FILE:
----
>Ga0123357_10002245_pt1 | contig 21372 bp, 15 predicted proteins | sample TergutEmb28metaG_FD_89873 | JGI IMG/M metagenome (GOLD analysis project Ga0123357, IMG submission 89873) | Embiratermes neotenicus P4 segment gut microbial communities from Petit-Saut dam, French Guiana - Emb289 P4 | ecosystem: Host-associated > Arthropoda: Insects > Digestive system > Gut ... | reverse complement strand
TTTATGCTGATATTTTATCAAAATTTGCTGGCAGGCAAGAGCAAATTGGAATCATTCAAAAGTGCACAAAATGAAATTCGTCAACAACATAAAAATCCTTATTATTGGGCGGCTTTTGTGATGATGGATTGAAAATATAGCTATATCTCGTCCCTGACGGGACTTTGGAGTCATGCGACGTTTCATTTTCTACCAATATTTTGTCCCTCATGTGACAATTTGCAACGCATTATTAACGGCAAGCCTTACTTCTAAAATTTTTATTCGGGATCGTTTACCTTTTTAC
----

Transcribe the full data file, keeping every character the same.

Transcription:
>Ga0123357_10002245_pt1 | contig 21372 bp, 15 predicted proteins | sample TergutEmb28metaG_FD_89873 | JGI IMG/M metagenome (GOLD analysis project Ga0123357, IMG submission 89873) | Embiratermes neotenicus P4 segment gut microbial communities from Petit-Saut dam, French Guiana - Emb289 P4 | ecosystem: Host-associated > Arthropoda: Insects > Digestive system > Gut ... | reverse complement strand
TTTATGCTGATATTTTATCAAAATTTGCTGGCAGGCAAGAGCAAATTGGAATCATTCAAAAGTGCACAAAATGAAATTCGTCAACAACATAAAAATCCTTATTATTGGGCGGCTTTTGTGATGATGGATTGAAAATATAGCTATATCTCGTCCCTGACGGGACTTTGGAGTCATGCGACGTTTCATTTTCTACCAATATTTTGTCCCTCATGTGACAATTTGCAACGCATTATTAACGGCAAGCCTTACTTCTAAAATTTTTATTCGGGATCGTTTACCTTTTTAC